November 1, 2008 · General · Email This Post

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KDE has reached version 4.1.2. The new series includes updates to several of KDE’s core components, notably a port to Qt 4. It contains a new multimedia API, called Phonon, a device integration framework called Solid and a new style guide and default icon set called Oxygen. It also includes the new desktop and panel user interface tool, called Plasma, which supports desktop widgets, replacing SuperKaramba and similar to Apple’s Dashboard widgets. The port to Qt 4 will facilitate support for non-X11-based platforms, including Microsoft Windows and Mac OS X. One of the overall goals of KDE 4 is to be more easily portable to different operating systems.

Install KDE 4.1 on Ubuntu 8.10

First you need to edit the /etc/apt/sources.list file

sudo gedit /etc/apt/sources.list

add the following line

deb http://ppa.launchpad.net/kubuntu-members-kde4/ubuntu intrepid main

save and exit the file

Update the source list using the following command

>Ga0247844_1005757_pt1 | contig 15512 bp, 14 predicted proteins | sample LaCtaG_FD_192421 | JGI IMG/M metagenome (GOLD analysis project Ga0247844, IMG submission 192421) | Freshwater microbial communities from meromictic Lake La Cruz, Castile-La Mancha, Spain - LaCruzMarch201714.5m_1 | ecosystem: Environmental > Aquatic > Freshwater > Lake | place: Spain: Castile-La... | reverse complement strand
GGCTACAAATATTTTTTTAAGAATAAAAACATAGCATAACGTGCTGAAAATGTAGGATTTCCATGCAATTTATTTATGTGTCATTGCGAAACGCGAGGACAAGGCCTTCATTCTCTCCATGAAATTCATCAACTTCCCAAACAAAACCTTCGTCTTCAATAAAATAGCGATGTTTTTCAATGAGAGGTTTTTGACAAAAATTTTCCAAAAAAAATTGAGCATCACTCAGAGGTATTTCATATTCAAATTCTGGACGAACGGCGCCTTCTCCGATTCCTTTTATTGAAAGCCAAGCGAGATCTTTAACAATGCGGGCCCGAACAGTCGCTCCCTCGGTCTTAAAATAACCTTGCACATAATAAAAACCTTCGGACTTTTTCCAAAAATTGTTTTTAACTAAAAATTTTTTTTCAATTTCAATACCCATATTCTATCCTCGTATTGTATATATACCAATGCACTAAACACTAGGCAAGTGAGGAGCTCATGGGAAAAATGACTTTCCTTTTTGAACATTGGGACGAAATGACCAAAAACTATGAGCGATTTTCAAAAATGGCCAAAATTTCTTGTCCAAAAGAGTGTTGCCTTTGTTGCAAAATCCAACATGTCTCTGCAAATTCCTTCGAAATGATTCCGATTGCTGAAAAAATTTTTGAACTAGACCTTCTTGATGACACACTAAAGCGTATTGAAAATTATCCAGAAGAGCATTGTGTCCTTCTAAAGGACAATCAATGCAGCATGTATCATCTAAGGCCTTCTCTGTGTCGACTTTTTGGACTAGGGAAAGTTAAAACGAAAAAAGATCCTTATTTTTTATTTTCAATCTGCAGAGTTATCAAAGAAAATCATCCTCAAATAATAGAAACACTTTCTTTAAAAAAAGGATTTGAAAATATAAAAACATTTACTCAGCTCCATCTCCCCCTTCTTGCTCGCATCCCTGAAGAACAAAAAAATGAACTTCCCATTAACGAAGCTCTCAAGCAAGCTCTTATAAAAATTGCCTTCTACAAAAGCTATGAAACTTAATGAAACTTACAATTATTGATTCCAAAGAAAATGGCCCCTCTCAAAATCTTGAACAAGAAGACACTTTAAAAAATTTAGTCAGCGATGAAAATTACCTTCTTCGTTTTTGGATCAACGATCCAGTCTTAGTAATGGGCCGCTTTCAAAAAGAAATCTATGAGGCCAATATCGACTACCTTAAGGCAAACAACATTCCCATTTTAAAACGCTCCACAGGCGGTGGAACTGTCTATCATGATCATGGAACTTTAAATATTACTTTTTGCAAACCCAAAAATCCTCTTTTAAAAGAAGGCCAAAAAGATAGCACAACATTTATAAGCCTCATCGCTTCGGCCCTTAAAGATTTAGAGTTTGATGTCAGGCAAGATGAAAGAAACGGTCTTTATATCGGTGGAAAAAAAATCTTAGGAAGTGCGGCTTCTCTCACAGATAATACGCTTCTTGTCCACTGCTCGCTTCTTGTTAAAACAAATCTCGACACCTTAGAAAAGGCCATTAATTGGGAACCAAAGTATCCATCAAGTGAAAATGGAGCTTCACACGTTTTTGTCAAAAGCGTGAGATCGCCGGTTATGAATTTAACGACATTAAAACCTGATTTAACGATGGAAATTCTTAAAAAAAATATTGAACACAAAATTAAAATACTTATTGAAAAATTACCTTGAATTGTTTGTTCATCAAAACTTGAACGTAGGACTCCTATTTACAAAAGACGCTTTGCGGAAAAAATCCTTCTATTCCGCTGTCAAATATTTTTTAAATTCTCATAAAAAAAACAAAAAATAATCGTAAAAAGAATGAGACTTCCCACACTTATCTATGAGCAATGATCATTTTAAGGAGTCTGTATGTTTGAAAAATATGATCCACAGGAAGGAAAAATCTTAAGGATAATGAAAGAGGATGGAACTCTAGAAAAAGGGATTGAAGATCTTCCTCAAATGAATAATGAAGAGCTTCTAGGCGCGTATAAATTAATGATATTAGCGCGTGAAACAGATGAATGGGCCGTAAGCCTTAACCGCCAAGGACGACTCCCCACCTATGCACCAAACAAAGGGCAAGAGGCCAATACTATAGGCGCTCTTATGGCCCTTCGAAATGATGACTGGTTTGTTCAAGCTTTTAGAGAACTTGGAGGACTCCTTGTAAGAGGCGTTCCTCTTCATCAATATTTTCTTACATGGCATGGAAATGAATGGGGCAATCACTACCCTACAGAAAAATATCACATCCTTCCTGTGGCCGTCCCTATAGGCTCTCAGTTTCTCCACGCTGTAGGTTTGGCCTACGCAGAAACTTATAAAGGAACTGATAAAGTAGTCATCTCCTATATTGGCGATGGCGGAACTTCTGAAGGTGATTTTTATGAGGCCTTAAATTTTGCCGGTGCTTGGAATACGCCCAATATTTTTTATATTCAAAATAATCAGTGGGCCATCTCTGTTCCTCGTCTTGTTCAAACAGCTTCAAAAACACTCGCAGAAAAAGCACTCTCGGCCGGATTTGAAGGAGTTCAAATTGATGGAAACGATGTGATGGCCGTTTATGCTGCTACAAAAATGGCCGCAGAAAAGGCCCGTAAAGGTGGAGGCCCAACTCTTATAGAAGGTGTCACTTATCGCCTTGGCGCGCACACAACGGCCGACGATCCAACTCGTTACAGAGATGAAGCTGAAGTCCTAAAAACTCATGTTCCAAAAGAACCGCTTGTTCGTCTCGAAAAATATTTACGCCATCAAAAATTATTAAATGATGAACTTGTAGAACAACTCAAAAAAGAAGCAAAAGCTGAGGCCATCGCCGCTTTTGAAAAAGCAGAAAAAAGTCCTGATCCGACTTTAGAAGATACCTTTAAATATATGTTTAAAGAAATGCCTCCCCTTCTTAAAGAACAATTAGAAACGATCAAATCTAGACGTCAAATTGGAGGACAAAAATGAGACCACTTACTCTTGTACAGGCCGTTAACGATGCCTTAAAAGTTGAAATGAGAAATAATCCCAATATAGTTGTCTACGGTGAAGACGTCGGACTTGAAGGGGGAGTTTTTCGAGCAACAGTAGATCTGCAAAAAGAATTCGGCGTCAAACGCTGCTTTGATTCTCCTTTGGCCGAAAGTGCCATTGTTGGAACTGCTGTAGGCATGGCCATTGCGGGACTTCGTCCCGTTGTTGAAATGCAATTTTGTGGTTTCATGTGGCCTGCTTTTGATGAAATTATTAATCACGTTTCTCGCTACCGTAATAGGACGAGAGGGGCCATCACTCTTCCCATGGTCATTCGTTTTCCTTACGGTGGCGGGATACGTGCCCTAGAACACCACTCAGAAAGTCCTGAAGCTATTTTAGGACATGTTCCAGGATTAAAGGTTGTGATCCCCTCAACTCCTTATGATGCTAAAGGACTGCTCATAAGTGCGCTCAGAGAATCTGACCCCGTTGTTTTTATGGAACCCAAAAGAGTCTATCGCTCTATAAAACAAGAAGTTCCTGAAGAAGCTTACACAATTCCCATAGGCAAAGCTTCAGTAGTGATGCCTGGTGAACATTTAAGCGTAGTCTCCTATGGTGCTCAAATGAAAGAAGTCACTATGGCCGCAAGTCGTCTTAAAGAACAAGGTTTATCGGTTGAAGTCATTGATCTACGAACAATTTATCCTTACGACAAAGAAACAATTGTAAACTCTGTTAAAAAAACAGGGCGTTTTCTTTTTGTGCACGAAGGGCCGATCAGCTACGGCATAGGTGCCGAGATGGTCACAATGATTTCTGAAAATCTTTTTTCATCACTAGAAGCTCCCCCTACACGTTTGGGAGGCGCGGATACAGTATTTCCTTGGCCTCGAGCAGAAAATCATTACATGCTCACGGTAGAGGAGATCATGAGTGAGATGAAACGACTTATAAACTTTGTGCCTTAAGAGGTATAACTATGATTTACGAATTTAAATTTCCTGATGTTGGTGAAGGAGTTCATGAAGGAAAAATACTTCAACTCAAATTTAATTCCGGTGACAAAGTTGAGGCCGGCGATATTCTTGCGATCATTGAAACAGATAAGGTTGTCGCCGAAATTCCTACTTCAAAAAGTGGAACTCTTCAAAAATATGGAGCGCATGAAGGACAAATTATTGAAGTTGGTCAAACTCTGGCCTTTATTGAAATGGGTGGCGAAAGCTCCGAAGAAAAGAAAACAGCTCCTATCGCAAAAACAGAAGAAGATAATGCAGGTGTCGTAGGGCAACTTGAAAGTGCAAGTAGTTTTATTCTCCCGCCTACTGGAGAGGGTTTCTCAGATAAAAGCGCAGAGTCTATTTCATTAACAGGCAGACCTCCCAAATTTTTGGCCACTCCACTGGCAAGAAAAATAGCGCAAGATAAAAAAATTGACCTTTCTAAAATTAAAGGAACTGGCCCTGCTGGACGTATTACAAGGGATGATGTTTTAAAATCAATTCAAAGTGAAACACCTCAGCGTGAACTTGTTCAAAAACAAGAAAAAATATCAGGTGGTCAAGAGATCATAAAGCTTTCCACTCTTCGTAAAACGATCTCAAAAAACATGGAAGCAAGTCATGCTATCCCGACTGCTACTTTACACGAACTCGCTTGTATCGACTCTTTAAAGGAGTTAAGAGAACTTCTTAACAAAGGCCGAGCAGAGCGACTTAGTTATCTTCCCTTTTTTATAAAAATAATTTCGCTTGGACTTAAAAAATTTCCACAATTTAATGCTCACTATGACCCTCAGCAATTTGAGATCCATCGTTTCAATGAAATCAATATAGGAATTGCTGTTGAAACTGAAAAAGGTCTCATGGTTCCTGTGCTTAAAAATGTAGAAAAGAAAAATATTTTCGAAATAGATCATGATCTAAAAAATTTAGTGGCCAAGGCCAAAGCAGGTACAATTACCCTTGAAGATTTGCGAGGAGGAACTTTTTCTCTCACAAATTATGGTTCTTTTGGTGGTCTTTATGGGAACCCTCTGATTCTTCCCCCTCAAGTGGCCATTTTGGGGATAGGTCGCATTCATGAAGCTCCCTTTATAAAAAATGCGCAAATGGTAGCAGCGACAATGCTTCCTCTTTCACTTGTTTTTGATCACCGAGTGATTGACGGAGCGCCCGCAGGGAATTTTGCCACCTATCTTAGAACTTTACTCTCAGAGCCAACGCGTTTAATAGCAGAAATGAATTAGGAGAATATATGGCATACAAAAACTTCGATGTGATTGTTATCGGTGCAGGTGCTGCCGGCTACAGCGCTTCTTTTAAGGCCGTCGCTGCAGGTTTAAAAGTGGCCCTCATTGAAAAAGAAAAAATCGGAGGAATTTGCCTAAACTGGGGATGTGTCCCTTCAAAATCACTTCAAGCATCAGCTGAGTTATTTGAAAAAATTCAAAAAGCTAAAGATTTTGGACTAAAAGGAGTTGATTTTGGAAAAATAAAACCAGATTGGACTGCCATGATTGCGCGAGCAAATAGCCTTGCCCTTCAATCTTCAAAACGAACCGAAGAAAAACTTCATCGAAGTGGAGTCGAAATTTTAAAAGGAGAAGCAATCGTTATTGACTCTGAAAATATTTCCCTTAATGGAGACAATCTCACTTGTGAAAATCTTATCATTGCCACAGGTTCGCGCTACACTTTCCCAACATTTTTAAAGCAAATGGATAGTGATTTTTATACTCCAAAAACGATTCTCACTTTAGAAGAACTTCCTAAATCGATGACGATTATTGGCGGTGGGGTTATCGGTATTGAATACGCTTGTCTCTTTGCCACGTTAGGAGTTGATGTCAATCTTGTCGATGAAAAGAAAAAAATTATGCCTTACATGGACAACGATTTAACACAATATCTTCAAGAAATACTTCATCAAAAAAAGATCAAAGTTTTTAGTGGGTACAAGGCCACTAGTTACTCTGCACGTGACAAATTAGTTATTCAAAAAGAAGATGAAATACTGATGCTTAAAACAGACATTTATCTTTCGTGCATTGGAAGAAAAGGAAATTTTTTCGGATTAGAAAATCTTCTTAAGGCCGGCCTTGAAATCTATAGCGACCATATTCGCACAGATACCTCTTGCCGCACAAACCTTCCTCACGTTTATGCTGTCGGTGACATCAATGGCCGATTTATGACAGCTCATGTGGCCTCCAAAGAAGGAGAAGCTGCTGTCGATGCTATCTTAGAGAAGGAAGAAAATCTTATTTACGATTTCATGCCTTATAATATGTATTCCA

sudo aptitude update

Install KDE4 desktop Environment using the following command

sudo aptitude install kubuntu-kde4-desktop

Enter your password and press Y when asked if you want to continue.

Configure kdm, KDE's graphical login manager screen. Press Enter.

Here you need to select which desktop enviroment you want to use as default on for Gnome select gdm and for KDE select kdm select ok and press enter

This will install all the required packages for KDE4

Running KDE Session

After finishing installation you need to logout from your current session.In login window click on Options---> Select Session...

Select KDE click on Change Session

Select your option here you want to run just for this session or default Desktop Environment

KDE 4.1 is loading

KDE 4.1 Desktop


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24 Comments to “How to install KDE 4.1 on Ubuntu 8.10 (Intrepid Ibex)”

  1. Gon says:

    Why you add additional repository?
    KDE 4.1 is in default Ubuntu Intrepid repository.

    it is as simple as to only do:
    sudo apt-get install kubuntu-kde4-desktop

    Or installing Kubuntu from the beginning.

    [Reply]

  2. Corey says:

    This method does not allow for an easy uninstall as well when switching back to gnome it completely broke it, the end result for me was backing up and formatting and reinstall.

    [Reply]

  3. Simon says:

    So, please could we have an idiots’ guide to uninstalling KDE, after we’ve tried it and preferred Gnome?